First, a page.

activity or a decelerating effect upon her consciousness of the passage
of time. Who knows but what we ourselves may wake up some day and find
that our whole life has in effect passed in a moment or two of real
time -- as Psalm 103:15 and 16 almost seem to suggest.(9)
Some drugs have the effect
of so slowing up the time at which things happen that the subject
appears to have been provided with 'more time' to examine events
that normally occur too rapidly for comprehension of what is
happening. One has to put the words more time in quote
marks because we do not really know whether this is the way to
describe the situation or whether it is the mental processes
that are enormously speeded up instead. Constance Holden speaks
of a pianist who under the influence of drugs worked out an interpretation
of a Bach toccata, condensing what she considered to be eight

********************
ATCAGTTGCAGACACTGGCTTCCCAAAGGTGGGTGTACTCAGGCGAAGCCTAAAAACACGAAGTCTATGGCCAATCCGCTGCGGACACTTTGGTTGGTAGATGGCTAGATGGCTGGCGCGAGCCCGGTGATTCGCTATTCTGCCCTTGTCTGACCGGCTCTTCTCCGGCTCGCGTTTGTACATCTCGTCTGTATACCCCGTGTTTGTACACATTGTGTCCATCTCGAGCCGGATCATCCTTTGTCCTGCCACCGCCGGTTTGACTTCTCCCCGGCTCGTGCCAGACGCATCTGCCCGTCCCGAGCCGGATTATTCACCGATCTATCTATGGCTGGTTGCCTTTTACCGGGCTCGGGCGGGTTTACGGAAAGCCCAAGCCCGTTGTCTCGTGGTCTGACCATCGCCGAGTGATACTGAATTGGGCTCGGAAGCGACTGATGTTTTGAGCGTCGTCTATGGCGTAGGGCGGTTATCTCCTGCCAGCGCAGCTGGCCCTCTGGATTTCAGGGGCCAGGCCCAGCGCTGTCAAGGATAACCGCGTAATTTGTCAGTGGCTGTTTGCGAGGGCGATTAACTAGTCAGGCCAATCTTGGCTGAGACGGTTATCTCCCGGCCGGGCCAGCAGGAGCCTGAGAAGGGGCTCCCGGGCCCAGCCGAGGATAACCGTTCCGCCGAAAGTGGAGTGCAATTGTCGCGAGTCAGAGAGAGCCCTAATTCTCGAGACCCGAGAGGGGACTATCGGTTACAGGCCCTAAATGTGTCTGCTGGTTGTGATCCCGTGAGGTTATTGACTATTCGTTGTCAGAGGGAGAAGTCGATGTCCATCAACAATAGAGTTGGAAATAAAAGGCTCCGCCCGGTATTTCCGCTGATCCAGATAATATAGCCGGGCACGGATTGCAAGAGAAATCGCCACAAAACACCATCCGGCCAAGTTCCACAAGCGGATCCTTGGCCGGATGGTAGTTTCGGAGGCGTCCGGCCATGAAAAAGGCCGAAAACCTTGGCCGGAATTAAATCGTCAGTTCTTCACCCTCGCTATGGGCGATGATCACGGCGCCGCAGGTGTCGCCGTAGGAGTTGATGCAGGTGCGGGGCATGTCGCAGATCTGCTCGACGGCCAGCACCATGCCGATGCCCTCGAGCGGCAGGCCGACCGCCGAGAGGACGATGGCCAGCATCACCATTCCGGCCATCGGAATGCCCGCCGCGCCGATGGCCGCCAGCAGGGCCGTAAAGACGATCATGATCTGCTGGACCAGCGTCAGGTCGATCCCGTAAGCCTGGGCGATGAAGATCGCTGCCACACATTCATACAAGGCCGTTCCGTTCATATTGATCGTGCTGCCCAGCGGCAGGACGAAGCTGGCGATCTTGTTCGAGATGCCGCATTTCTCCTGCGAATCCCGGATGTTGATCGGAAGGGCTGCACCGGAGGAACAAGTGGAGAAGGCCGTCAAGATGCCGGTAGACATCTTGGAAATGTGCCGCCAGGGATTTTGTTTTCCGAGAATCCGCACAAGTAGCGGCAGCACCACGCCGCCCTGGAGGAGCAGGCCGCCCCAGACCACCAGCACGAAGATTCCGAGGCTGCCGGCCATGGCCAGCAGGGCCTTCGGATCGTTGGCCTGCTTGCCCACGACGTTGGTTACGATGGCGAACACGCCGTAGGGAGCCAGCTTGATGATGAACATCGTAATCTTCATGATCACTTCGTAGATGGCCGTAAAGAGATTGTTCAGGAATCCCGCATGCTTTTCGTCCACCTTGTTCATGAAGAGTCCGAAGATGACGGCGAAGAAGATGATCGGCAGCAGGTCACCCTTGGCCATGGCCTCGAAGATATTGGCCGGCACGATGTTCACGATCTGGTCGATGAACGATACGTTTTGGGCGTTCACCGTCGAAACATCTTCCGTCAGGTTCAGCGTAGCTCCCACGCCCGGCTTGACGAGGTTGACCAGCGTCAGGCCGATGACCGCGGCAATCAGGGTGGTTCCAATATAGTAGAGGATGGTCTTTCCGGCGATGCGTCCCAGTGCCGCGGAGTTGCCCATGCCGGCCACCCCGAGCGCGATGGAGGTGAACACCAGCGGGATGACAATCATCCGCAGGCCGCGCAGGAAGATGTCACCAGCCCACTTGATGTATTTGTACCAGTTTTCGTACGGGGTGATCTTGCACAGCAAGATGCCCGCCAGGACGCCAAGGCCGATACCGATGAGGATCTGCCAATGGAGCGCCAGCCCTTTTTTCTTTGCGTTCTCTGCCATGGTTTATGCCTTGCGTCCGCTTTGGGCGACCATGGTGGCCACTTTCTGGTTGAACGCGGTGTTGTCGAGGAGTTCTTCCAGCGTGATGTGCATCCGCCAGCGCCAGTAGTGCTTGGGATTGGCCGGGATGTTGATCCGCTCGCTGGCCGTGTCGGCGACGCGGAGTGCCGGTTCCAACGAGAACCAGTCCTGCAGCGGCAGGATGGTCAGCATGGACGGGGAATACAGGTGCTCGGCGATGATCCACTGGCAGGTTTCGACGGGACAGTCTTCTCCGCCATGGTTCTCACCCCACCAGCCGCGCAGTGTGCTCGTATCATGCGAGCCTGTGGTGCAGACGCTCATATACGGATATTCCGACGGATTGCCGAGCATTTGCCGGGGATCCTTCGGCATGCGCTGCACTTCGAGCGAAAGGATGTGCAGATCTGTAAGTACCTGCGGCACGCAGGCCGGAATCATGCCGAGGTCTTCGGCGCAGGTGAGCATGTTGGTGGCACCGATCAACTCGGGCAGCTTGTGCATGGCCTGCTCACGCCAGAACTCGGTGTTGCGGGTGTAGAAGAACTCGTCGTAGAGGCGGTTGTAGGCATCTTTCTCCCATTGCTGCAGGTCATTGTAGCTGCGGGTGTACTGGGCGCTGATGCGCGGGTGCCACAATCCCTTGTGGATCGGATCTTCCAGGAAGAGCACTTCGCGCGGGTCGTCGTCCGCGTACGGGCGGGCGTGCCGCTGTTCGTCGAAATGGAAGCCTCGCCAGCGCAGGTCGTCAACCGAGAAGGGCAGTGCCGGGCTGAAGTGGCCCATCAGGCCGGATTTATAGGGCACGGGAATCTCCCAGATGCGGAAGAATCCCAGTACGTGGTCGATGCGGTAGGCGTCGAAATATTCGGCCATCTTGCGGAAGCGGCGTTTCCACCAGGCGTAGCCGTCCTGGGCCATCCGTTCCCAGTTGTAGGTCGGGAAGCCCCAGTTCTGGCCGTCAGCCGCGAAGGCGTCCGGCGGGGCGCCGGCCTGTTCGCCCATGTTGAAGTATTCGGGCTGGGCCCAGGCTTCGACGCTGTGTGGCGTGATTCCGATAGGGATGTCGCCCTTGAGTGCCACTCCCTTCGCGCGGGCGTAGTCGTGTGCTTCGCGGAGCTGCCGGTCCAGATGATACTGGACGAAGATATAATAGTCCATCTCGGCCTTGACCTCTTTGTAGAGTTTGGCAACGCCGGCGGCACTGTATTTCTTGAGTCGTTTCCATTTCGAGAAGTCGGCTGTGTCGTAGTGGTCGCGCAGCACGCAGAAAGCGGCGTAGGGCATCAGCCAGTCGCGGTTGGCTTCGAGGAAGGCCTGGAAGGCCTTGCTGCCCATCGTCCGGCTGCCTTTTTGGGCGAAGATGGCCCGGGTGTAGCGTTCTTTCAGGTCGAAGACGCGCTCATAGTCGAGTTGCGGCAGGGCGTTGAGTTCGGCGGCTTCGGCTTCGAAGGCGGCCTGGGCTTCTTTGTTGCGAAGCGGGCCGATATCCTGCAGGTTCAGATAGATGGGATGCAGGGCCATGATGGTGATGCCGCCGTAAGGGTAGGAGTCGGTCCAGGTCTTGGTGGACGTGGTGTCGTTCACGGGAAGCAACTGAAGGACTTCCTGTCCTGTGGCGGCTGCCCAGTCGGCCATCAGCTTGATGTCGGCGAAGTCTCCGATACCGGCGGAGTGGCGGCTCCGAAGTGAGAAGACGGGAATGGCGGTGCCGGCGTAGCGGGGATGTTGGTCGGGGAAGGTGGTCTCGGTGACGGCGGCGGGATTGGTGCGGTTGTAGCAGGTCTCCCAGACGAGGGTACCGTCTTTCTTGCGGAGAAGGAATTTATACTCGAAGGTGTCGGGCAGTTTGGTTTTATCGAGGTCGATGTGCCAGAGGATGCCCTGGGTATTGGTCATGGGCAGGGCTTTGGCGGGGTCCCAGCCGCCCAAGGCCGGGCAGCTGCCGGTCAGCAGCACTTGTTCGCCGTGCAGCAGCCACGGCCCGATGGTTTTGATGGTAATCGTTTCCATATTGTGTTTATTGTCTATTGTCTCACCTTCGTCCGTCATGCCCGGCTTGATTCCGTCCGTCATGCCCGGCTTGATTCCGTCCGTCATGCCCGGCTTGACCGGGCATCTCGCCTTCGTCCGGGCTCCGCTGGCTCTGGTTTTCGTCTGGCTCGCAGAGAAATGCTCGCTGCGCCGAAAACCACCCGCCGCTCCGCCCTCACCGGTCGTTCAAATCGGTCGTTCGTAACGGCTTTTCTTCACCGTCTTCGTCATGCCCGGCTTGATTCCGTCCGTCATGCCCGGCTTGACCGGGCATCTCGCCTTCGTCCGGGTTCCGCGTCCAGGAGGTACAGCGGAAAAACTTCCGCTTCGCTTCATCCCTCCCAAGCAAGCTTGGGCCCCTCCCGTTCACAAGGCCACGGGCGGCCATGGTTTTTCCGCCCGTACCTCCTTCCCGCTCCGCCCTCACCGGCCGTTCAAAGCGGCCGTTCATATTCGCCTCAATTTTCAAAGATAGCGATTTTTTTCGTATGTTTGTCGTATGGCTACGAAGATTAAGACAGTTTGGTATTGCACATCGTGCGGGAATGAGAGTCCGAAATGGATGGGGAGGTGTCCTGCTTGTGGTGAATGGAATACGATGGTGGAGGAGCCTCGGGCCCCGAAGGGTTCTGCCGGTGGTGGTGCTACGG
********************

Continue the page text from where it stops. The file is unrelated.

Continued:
hours of practice time in ten minutes of trance time.(10) She also refers to a song
writer who during a drug-induced trance imagined that she walked
down a street into a cabaret, ordered a sandwich and a beer,
and then listened to a singer rendering three songs. All of this
took place in a clocked time interval of only two minutes. Afterwards
she was able to sing the songs, each one of which was new to
her. This was done entirely by normal speed recollection of events
which had been imagined under drugs at a vastly accelerated rate.
9. "As for man, his days are as grass:
as a flower of the field, so he flourishes. "For the wind
passes over it, and it is gone; and the place thereof shall know
it no more." Psalm 103:15, 16.
10. Holden, Constance, "Altered States of Consciousness:
Mind Researchers Meet to Discuss Exploration and Mapping of Inner
Space", Science, vol. 179, 1973, p.983.
like hashish and marihuana are very potent in this respect. Time contraction
can be measured in several different ways, the usual one being the subject's
estimate of the number of events happening during the trial period of
time. In discussion on certain aspects of consciousness at the 1968 Alpbach
Symposium held in Austria under the aegis of Arthur Koestler, J. R. Smythies
commented on the fact that hallucinogenic drugs enormously distort our
sense of time, sometimes elongating it to such an extent that one second